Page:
Ohio-based GE Aviation announced the $200 million project for the factories at a press briefing today at the Alabama State Capitol in Montgomery. The two manufacturing centers are expected to employ up to 300 people when fully operational.
One of the Alabama plants will be the first large-scale facility in the United States to produce silicon carbide (SiC) ceramic fiber. The adjacent GE factory will use the SiC ceramic fiber to produce a unidirectional tape necessary to fabricate advanced ceramic matrix composite components, or CMCs, for jet engines and land-based gas turbines.
“Establishing the new GE factories in Alabama is a very significant step in developing the supply chain we need in order to produce CMC components in large volume,” said Sanjay Correa, vice president of GE Aviation’s CMC Program.
With one-third the density of metal alloys, CMCs reduce overall engine weight, while their high-temperature properties greatly enhance engine performance, durability and fuel economy. Scientists at GE have worked for more than 20 years to develop CMCs for commercial use.
“Today’s announcement is important because Alabama is expanding our partnership with a global aviation leader,” Governor Robert Bentley said. “We have prioritized advanced manufacturing in aerospace and aviation, and I appreciate the investment by GE Aviation in this new Huntsville operation.”
Construction of the plants is expected to begin in mid-2016, with full completion by the first half of 2018. Production will begin later that year. GE is now assembling the technical team that will transfer to the Huntsville operation. It will begin hiring hourly workers late next year.
Alabama officials say the recruitment of GE Aviation began about 18 months ago under the code name “Project Badge.”
GE officials said the Huntsville site was selected based on its location, the available workforce, the potential for university partnerships, and infrastructure costs. The plants will stand on 100 acres in Limestone County, within the city limits of Huntsville.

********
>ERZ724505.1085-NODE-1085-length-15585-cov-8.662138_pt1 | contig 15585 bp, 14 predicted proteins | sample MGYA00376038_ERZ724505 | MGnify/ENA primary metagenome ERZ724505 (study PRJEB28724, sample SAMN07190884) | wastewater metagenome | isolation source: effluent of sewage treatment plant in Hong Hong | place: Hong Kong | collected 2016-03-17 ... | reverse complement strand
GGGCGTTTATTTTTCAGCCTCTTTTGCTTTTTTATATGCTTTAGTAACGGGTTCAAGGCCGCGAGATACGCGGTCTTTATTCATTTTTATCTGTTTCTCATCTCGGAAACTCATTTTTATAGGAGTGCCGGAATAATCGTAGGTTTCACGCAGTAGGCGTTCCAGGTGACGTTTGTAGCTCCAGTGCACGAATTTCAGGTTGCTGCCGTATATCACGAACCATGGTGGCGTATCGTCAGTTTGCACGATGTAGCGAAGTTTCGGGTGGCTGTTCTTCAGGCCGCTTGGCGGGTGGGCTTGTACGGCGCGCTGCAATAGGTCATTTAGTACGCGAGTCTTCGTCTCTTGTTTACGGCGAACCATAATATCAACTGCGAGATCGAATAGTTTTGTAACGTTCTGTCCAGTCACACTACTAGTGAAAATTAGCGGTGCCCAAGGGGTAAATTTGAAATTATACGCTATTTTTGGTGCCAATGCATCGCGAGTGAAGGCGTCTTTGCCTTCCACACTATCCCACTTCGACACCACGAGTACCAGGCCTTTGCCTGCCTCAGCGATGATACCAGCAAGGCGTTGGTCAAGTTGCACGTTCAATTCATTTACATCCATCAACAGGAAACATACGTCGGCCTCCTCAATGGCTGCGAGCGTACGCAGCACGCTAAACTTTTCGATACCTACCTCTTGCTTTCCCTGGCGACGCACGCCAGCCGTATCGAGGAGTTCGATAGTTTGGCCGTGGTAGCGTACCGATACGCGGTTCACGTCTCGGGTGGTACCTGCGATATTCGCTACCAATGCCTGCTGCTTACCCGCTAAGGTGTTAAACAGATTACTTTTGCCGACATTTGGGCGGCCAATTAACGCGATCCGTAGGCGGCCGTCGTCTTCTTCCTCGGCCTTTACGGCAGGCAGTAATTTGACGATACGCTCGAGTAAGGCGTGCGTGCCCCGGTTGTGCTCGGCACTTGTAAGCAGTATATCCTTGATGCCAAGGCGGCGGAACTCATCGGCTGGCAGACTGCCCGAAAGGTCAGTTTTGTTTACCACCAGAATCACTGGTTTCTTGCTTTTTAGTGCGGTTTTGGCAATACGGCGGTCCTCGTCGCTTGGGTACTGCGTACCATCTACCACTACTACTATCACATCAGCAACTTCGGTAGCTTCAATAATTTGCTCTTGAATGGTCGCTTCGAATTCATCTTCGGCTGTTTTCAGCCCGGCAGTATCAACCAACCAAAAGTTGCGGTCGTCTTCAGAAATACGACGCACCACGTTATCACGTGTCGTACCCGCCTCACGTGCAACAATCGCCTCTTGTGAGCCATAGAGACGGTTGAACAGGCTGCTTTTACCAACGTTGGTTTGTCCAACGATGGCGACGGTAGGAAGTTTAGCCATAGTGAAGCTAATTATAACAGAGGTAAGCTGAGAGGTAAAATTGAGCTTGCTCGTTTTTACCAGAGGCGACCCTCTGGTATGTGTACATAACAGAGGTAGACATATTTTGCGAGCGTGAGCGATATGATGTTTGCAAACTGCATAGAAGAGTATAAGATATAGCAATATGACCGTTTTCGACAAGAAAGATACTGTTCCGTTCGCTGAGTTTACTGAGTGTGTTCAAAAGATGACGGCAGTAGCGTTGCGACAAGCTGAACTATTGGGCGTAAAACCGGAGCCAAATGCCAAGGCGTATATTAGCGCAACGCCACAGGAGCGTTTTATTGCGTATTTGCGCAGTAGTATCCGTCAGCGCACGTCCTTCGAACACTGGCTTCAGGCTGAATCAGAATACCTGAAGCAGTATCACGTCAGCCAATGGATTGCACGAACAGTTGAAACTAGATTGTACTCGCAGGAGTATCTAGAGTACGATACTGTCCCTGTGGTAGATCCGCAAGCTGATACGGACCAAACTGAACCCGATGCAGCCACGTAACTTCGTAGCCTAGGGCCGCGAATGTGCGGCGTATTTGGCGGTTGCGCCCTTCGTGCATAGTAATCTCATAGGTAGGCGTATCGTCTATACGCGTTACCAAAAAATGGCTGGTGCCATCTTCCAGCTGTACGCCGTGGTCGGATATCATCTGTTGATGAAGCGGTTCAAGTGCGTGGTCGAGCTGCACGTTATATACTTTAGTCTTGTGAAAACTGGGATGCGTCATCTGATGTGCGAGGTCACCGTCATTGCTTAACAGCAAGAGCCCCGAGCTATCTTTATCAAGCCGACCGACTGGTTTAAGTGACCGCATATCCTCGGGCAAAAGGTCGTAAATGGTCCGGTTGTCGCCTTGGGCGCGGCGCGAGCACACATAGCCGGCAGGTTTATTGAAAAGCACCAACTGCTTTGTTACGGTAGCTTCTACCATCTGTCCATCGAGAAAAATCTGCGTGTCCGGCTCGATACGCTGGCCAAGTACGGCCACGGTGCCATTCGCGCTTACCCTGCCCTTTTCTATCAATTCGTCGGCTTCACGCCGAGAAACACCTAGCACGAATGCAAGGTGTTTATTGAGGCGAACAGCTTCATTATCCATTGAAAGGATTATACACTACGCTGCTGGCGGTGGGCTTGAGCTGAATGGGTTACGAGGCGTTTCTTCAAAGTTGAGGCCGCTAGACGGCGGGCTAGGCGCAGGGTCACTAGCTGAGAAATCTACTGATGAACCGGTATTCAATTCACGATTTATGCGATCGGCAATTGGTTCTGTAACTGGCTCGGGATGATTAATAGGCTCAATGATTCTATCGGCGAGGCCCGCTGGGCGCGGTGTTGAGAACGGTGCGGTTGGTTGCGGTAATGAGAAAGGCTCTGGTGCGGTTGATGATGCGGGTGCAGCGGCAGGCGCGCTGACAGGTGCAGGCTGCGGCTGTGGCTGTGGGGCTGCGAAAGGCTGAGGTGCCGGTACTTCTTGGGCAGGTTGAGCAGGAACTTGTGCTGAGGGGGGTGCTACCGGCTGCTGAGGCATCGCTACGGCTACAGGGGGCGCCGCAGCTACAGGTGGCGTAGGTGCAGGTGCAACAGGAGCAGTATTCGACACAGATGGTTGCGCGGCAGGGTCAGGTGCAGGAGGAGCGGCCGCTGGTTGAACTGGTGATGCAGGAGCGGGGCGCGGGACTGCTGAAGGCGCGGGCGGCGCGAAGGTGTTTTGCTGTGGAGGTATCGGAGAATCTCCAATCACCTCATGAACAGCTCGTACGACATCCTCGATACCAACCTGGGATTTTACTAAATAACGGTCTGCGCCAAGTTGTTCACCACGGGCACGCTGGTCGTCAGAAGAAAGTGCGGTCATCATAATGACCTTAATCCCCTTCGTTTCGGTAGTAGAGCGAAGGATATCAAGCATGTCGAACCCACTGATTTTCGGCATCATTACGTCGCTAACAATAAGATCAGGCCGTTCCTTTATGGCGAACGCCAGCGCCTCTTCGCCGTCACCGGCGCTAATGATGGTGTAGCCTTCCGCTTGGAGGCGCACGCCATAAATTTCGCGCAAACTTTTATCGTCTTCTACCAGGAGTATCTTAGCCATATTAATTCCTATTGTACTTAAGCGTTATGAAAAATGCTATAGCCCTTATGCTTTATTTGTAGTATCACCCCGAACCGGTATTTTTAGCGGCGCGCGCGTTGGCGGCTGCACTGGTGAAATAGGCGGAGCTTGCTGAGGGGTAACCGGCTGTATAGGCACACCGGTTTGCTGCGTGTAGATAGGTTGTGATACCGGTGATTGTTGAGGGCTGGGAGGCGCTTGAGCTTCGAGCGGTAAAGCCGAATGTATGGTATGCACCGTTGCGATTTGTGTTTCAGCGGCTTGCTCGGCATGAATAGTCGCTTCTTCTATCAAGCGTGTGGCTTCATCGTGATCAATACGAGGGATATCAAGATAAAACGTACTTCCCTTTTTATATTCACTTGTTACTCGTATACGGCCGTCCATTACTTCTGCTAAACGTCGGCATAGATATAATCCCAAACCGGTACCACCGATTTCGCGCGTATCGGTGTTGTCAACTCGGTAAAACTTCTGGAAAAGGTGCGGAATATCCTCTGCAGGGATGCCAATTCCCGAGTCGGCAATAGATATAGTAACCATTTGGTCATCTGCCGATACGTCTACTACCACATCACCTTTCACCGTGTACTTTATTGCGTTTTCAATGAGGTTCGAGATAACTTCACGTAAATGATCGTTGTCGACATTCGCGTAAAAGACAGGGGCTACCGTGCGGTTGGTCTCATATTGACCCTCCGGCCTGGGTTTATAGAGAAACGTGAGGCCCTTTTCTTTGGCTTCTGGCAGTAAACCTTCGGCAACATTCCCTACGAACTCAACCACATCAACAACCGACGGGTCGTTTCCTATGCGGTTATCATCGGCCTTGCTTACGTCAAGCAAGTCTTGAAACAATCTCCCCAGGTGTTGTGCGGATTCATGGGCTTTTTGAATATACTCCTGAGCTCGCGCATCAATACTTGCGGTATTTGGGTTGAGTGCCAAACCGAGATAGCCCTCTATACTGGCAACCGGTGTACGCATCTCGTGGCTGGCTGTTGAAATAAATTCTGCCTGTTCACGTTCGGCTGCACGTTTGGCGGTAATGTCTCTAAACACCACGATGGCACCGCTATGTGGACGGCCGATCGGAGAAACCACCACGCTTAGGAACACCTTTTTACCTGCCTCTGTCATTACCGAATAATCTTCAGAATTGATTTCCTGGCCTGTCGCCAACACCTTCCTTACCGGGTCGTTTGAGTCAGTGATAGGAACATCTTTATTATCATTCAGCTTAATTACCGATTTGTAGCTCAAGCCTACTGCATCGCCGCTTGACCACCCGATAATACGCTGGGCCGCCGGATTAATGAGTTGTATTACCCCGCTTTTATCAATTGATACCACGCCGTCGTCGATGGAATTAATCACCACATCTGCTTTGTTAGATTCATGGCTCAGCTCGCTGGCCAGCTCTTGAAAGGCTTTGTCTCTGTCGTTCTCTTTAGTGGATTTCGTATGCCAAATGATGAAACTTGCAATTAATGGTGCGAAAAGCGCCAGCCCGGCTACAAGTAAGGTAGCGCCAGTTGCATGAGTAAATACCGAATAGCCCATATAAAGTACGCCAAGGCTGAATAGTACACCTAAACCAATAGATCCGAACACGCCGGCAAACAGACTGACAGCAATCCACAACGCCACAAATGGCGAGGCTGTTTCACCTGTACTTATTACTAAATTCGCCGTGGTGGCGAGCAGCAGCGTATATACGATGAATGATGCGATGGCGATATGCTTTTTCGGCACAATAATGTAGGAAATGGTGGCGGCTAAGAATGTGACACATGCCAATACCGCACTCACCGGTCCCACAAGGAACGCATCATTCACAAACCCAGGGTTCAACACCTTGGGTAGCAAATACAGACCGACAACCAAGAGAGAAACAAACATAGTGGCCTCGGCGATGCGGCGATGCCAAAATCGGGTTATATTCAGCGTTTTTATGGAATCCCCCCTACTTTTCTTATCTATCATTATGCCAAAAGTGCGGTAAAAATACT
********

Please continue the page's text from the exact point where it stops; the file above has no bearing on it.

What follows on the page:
“With Alabama’s aviation and aerospace sector adding new capabilities, it has been one of our goals to more fully penetrate all levels of the industry supply chain,” said Greg Canfield, secretary of the Alabama Department of Commerce. “GE Aviation’s plan to mass produce the raw material for ceramic jet engine components in Huntsville positions Alabama for a more significant role in that supply chain at a time when the Southeastern aerospace corridor is growing rapidly.”
GE Aviation already has a growing presence in Alabama.
The company operates a 300,000-square-foot facility in Auburn that produces high-pressure airfoils and is being prepared to turn out a fuel nozzle using breakthrough additive manufacturing technology. The nozzle will be first 3-D printed jet engine component to be produced in high volumes by GE Aviation, a pioneer in the field.
The ceramic fiber plant in Huntsville – supported by a $21.9 million in funding from the U.S. Air Force Research Laboratory – will dramatically increase U.S. capability of producing SiC material capable of withstanding temperatures reaching 2,400 degrees. The only other plant of its kind is in Japan.
The adjacent plant will apply coatings to the ceramic fiber and form them into a matrix to produce CMC tape. The ceramic tape will be used at a GE Aviation facility North Carolina that fabricates CMC shrouds for the next-generation LEAP engine.
In addition, prototype CMC components are being tested in GE’s large gas turbines to replace super alloys.
“GE is an innovation company. Huntsville is an innovation city,” Huntville Mayor Tommy Battle said. “This announcement by GE is the latest chapter in that history of innovation. The products that will be manufactured here represent the future of aerospace. We are proud that Huntsville will help GE change the way we travel through the skies.”
GE Aviation says the demand for CMCs is expected to grow tenfold over the next decade. Each LEAP engine has 18 CMC turbine shrouds, which are stationary parts in the high-pressure turbine that direct air and ensure turbine blade efficiency.